Worship of Mary as the patron of Bavaria has a long tradition. Thus a great many different artists devoted themselves to portraying the crowned Mother of God. As a freelance artist, between 1934 and 1976 Franz Xaver Lorch created numerous designs for the Manufactory. In 1946, the specialist in monumental religious wooden sculptures created this 34-centimetre-tall likeness of the Patrona Bavariae in glazed, ivory-coloured porcelain, in which Mary seems wholly inwardly focused. The Baby Jesus on her arm has his hand raised in blessing.
The eponymous leitmotif of the Rococo era is rocaille, flourishing, asymmetrical shell ornamentation in C and S scrolls, characterised by great lightness and elegant delicateness. Franz Anton Bustelli created his Stoup using the flowing, undulating forms of rocaille tendrils and volutes. As the body of the structure blends as it were with the reliefwork of the ornament, no lathe is required to make this basin for holy water, only a modeller and an embosser, who forms the numerous flowers and leaves freehand and subsequently decorates them.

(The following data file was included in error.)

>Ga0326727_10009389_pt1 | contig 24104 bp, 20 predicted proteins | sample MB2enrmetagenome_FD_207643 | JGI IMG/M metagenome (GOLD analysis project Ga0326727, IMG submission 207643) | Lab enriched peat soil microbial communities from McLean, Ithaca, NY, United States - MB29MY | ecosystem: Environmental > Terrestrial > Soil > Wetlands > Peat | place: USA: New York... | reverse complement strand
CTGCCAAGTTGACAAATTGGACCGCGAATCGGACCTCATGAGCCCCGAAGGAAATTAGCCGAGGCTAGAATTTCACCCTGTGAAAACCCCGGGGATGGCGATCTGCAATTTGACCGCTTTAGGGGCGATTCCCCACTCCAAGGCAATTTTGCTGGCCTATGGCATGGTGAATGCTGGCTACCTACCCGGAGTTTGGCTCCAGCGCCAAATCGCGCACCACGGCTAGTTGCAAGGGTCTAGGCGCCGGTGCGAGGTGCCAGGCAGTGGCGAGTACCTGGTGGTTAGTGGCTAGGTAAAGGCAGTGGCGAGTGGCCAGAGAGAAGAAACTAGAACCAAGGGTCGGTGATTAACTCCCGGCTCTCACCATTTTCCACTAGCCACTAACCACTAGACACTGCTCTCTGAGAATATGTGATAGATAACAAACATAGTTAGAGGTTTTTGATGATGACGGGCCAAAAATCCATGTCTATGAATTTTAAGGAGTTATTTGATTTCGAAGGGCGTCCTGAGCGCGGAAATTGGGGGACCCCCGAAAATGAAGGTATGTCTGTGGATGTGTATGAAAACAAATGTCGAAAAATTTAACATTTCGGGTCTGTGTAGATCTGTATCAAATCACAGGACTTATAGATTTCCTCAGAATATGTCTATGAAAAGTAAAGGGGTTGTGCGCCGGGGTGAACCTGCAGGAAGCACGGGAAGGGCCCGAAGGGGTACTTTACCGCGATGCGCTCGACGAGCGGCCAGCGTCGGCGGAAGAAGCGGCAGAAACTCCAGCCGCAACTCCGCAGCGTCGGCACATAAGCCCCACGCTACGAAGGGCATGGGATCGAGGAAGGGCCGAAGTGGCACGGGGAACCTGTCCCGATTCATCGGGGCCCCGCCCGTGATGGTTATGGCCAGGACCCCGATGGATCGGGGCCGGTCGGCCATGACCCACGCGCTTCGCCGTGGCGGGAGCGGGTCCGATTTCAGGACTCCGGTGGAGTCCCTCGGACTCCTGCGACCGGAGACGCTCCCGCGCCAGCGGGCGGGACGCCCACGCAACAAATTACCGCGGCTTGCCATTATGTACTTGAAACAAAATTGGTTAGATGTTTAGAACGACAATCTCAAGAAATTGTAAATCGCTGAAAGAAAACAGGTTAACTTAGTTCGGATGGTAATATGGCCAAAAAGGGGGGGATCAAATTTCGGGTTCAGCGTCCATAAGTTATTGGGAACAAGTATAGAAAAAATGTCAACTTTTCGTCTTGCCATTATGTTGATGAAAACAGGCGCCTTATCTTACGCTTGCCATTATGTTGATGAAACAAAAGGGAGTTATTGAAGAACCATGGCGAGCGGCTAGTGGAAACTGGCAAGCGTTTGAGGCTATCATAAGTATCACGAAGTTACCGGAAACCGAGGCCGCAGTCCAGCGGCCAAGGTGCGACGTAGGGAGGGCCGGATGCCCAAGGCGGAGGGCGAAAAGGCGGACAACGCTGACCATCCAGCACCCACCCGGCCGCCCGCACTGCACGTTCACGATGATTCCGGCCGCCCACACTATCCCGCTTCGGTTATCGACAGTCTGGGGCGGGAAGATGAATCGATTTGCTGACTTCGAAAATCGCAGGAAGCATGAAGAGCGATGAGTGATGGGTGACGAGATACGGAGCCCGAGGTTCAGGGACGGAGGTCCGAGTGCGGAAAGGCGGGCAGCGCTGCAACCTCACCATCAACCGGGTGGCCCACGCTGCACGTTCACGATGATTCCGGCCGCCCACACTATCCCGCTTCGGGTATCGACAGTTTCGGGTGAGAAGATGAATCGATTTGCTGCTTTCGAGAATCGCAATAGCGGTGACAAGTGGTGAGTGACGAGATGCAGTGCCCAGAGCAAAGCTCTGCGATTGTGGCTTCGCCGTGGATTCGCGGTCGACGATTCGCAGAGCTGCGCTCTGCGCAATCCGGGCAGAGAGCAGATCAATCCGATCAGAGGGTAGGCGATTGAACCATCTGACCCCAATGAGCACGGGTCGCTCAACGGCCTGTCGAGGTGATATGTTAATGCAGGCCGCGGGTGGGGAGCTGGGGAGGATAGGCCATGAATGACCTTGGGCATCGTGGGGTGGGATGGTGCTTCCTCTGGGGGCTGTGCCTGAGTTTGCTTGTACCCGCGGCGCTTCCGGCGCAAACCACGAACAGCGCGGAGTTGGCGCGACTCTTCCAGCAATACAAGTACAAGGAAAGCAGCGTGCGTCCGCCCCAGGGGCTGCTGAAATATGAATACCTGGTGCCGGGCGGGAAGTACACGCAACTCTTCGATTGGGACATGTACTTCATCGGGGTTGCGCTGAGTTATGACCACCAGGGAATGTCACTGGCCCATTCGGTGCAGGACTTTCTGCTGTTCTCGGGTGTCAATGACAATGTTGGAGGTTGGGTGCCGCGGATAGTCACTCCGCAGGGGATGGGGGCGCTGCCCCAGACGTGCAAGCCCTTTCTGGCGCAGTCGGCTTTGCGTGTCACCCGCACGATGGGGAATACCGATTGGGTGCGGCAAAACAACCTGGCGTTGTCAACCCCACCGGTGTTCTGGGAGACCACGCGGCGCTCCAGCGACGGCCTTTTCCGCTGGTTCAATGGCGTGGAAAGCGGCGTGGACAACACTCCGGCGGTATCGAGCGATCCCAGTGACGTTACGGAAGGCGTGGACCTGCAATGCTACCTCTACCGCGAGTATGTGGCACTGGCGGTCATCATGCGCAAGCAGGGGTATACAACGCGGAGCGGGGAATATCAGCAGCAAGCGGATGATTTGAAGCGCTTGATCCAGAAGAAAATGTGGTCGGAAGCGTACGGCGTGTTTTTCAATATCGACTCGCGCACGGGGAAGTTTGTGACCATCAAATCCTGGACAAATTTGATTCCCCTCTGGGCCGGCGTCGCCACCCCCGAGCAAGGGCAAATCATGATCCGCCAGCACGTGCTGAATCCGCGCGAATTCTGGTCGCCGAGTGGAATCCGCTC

Worship of Mary as Patrona Bavariae was officially introduced under Prince Elector Maximilian I. To give thanks that Munich and Landshut managed to avoid the war, in 1638 he had the famous statue of the Mother of God erected on Marienplatz in Munich. It served as the model for the 45-centimetre-tall protector of Bavaria that Franz Xaver Lorch, who created monumental, large religious sculptures, designed for the Manufactory in 1955. Bearing the insignia of sovereignty of the crown, sceptre and globus cruciger, Mary, standing on the crescent moon, is carrying the Baby Jesus on her left arm.